Bernie Ecclestone in alleged £26 million bribery row
A two-year investigation revealed that there is a case to answer regarding the circumstances of the sale of Formula One by German bank Bayern LB to current majority shareholders CVC Capital partners.
Prosecutors allege that a £26 million payment by the motorsport overlord to German banker Gerhard Gribkowsky was made to ensure a large stake of Formula 1 was sold below its true value in 2005 to Mr Ecclestone's preferred bidder.
The F1 chief denies the sum was a bribe and instead argues that he was being blackmailed as the banker allegedly threatened to reveal details about his tax affairs, which could have cost him 'billions'.
Mr Ecclestone has now been served with an indictment by a German Judge, and will either have to answer voluntarily to the charges or be threatened with extradition.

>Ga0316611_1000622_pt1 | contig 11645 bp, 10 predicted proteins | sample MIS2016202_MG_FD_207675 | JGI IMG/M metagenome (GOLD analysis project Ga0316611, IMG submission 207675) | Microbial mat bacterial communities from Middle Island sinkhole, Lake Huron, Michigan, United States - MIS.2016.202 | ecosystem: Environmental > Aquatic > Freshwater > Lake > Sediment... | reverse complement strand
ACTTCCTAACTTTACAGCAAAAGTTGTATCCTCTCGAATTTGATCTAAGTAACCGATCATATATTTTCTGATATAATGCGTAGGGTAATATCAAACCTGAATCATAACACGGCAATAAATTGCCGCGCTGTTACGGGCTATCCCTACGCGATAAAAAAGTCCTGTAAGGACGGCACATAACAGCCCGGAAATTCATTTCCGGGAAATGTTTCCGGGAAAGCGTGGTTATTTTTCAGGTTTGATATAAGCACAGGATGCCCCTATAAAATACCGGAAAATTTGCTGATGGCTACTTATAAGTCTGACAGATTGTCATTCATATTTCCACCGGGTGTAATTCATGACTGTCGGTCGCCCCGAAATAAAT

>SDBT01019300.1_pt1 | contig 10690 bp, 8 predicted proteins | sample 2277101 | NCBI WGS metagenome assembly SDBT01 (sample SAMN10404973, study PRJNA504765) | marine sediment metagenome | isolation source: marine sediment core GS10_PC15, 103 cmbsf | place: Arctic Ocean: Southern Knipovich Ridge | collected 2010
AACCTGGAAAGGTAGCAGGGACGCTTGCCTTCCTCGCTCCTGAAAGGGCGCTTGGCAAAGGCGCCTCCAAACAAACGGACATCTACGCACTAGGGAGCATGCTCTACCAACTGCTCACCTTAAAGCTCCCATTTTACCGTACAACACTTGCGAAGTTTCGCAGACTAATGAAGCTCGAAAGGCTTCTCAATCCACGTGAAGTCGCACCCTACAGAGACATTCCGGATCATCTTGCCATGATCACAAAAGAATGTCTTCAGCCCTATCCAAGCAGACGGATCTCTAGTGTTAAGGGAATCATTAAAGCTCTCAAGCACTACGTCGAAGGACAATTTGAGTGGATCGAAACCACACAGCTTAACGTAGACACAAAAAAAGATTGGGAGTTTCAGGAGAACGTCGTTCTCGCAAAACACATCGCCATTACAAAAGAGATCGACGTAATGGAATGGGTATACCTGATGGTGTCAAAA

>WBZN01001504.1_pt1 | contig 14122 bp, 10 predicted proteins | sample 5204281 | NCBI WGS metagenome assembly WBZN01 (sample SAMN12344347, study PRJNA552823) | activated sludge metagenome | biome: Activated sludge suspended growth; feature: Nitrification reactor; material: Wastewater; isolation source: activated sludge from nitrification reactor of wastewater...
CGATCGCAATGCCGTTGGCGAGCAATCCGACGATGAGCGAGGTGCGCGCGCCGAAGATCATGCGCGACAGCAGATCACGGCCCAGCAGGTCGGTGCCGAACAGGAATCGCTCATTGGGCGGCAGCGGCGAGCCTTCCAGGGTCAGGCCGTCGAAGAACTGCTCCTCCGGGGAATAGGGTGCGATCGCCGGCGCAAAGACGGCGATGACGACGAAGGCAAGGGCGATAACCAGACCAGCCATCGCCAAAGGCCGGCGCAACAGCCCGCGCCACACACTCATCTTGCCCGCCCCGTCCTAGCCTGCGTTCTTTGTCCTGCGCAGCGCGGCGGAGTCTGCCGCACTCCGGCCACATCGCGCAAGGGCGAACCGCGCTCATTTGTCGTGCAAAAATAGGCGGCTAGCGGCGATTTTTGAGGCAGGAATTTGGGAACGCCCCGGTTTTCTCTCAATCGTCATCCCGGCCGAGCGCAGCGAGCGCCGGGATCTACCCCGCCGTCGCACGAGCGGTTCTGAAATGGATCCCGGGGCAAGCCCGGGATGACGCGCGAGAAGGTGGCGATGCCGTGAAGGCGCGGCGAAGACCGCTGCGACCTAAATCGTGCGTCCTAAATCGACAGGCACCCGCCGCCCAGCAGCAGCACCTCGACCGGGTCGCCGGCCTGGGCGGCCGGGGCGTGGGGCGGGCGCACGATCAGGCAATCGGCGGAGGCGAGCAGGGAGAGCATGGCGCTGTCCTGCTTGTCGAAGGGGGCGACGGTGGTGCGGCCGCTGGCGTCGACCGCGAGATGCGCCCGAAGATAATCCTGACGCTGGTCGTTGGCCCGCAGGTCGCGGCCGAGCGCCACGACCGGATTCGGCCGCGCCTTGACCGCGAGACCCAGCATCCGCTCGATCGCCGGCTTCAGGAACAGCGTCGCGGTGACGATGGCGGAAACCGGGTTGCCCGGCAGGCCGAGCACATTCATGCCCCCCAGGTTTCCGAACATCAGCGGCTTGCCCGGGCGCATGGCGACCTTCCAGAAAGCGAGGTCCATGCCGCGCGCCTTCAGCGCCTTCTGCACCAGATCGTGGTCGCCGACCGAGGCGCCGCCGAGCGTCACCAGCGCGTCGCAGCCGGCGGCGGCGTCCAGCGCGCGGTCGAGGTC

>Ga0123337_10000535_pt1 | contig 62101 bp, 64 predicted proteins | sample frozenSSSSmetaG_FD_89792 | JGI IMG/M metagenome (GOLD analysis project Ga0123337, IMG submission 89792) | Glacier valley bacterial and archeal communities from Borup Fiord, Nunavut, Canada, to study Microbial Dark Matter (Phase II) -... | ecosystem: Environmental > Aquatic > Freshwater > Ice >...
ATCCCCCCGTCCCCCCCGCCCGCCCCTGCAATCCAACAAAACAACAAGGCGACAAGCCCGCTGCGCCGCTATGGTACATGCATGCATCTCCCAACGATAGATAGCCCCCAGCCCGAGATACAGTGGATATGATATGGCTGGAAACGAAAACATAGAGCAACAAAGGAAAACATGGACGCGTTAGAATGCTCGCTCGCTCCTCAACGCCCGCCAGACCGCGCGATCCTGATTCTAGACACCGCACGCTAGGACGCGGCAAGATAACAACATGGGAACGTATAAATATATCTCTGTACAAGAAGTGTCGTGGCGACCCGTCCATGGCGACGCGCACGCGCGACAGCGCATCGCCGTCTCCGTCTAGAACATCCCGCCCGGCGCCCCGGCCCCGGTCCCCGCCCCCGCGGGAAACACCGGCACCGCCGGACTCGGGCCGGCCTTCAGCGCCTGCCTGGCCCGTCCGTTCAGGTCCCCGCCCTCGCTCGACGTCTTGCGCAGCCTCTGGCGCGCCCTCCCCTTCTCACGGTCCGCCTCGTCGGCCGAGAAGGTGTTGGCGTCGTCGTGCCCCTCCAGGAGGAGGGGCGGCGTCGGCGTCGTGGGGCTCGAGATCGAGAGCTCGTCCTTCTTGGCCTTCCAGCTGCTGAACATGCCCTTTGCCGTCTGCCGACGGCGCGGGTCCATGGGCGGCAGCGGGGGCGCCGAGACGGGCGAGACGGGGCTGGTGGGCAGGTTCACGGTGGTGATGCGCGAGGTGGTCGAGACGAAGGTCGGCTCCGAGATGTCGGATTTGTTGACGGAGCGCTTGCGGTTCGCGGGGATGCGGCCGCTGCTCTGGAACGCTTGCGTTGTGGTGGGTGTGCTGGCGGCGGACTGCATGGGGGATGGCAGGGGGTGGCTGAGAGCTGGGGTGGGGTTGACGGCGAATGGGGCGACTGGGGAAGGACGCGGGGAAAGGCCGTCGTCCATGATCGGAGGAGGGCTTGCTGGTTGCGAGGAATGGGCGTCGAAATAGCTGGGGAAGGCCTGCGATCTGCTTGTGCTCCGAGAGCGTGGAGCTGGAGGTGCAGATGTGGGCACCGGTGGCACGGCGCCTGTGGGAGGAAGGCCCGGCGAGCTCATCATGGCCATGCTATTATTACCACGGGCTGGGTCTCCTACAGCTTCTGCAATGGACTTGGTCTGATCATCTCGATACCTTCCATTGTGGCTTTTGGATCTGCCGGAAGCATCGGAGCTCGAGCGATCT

Revealing the lengthy and complex case is finally set to go to court, Ecclestone told the Financial Times: "I have just spoken to my lawyers and they have received an indictment. It's being translated into English. We are defending it properly. It will be an interesting case. It's a pity it's happened."
It is not only German prosecutors chasing Mr Ecclestone through the courts. BayernLB - the bank Gerhard Gribkowsky worked for - is threatening court action against Mr Ecclestone over the 2005 sale, while Constantin Medien, which was entitled to a payment from BayernLB in the event of the bank selling its stake, has begun proceedings.
A would-be buyer of F1 has also served a writ against the F1 chief executive.